Earlier this week I wrote about my favourite Chinese meal in London. And today's post is about my favourite Japanese restaurant in London - Yashin Ocean House. This post was meant to go live while I was actually in Japan last week, but due to a massively heavy schedule out there I didn't get any time to write or work, as I'd thought I would (not a bad thing - just means I'm a bit behind on posting!)
I've been to Yashin Ocean House before, once for food and once for drinks before a friend's wedding at the Armenian church round the corner... Yashin is a beautiful restaurant on Old Brompton Road, with a huge oval bar in the middle of the room, and tables dotted round one end of it. They also have a little terrace with outside seats for the warmer months. Yashin merges traditional Japanese techniques with more contemporary cooking ideas and their dishes are absolutely spectacular. I was invited down to sample some of their delights, and headed there just before going to Japan. I wanted to go before Japan so I could see how their food compared to "the real thing". There were lots of parts of the menu that were very similar to the food I ate in Japan and Yashin have the same emphasis on nose to tail cooking as they do in Japan. I love this attitude towards food and wish it was more prevalent in restaurants in London as it's so important to use as much as the fish or animal as possible.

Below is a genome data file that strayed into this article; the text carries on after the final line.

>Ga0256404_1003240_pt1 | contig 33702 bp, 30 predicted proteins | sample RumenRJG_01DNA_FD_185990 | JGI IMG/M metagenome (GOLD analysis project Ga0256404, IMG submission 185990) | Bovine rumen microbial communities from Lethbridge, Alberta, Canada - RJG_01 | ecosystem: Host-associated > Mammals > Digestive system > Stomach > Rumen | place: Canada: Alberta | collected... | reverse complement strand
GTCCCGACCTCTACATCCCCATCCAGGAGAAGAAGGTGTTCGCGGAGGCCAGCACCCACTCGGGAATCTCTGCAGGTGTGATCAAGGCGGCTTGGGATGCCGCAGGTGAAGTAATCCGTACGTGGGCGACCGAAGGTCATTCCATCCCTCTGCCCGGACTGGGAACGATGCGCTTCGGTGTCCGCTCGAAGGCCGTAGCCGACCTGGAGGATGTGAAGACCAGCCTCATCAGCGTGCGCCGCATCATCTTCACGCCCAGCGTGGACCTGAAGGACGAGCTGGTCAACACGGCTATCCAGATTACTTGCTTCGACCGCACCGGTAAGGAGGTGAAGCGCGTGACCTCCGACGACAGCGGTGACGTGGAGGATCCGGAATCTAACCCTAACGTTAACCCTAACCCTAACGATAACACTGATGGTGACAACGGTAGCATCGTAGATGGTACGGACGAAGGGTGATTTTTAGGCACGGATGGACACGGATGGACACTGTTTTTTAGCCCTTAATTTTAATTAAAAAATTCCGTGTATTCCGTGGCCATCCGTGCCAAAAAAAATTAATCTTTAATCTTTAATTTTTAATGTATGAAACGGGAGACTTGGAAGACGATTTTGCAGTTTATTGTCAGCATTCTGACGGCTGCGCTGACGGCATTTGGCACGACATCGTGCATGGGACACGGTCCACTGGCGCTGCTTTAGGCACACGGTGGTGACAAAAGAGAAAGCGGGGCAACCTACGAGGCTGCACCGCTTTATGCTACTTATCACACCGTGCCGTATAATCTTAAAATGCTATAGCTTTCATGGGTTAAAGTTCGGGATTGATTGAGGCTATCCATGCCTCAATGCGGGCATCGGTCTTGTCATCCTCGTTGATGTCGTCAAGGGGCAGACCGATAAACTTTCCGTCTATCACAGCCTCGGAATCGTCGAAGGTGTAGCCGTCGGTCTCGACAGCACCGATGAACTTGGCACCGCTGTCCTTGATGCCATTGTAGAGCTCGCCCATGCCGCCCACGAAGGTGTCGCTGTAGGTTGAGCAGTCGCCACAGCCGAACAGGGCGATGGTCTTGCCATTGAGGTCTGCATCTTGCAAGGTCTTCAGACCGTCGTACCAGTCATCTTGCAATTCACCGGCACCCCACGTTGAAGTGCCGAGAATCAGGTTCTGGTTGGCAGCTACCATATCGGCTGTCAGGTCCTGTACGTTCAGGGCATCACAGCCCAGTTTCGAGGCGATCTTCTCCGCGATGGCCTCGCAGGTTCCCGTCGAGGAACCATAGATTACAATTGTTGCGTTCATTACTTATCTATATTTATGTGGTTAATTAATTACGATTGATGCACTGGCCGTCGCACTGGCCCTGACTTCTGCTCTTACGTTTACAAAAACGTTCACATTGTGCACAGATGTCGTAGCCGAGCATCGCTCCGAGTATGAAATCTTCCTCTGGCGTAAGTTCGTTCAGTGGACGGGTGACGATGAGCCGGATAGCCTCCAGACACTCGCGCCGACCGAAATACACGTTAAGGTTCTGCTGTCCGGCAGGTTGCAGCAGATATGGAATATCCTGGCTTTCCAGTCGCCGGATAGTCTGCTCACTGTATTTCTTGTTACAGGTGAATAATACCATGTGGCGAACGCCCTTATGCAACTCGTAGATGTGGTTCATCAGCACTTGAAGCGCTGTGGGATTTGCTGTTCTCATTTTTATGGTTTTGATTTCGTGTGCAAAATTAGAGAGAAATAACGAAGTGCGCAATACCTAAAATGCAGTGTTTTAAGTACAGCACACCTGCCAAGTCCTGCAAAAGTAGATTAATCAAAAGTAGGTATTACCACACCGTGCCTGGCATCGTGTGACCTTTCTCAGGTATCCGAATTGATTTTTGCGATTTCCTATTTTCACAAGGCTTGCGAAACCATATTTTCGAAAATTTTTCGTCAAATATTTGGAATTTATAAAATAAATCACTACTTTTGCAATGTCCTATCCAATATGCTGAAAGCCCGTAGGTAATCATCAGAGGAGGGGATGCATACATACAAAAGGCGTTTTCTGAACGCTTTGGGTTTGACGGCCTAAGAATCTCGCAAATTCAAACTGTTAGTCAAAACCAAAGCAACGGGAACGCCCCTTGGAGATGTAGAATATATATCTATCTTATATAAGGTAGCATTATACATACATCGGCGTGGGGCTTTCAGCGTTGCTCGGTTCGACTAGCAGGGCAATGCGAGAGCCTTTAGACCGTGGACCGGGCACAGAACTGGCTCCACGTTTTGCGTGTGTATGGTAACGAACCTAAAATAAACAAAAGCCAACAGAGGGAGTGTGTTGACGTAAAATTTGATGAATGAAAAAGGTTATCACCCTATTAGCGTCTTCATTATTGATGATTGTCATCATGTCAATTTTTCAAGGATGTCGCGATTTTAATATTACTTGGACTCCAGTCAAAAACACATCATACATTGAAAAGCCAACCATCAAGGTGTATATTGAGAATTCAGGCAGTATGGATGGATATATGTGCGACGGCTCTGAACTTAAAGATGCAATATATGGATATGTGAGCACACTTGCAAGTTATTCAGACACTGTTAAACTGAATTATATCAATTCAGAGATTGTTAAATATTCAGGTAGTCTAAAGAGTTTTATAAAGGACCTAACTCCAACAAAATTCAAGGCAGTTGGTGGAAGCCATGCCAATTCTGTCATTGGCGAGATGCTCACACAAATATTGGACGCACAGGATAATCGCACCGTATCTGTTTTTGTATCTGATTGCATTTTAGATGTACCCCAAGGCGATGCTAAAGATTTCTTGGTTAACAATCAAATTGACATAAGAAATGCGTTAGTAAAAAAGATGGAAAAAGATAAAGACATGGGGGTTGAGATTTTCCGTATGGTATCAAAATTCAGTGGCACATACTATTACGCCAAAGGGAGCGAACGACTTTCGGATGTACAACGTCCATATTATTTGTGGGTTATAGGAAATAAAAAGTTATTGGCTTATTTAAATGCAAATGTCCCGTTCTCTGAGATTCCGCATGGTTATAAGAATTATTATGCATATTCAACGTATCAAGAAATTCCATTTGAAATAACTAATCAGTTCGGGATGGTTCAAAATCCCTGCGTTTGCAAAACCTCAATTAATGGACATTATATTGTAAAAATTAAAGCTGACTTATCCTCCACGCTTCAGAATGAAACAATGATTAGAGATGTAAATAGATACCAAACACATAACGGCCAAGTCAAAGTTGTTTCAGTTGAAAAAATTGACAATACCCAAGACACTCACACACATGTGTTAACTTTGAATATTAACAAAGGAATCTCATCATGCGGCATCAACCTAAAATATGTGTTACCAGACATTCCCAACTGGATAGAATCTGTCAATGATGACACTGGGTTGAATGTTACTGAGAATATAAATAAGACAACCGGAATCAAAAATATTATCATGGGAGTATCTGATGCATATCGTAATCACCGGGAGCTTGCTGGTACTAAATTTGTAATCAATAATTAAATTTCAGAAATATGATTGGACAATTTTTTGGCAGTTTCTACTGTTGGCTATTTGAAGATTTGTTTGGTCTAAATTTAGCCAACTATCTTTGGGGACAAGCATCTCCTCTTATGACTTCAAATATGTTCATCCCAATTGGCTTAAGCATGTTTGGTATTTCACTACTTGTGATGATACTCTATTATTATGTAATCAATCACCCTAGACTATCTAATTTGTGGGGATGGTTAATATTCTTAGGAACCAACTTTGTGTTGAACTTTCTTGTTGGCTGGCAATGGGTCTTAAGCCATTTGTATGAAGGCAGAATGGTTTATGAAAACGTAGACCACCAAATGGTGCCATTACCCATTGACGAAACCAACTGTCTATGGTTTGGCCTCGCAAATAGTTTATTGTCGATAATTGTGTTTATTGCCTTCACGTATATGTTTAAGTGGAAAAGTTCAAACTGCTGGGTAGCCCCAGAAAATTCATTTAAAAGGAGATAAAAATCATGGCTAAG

A lot of the dishes at Yashin are real wow dishes, and one of the first of those we tried was the sashimi island without soy sauce. The plate of sashimi arrives at the table smoking with dry ice and each of the six types of raw fish is served with a non-soy based jelly or sauce to compliment it - fatty tuna with truffle infused ponzu jelly, prawn with coriander sauce, salmon with tosazu (Japanese vinegar) jelly, yellowtail with kizami wasabi, sea bream with a sweet sauce and rice crackers, and mackerel with grated ginger and chopped chives. I'm a sashimi fan anyway and this platter was my idea of heaven. Each fish and sauce had such a distinct flavour, and I didn't even miss the soy sauce. In Japan they rarely serve soy sauce with sashimi, and I did start to miss it a little there, but it really makes you appreciate the other flavours without having a pot of the salty sauce to dunk your fish in! Thinking about the meal at Yashin now, having been to Japan since, I'm surprised they serve mackerel sashimi. It's one of my favourite fish to eat raw, but I learnt in Tokyo that they never serve raw mackerel in Japan so it's interesting that it's on the menu at such a traditional Japanese restaurant here.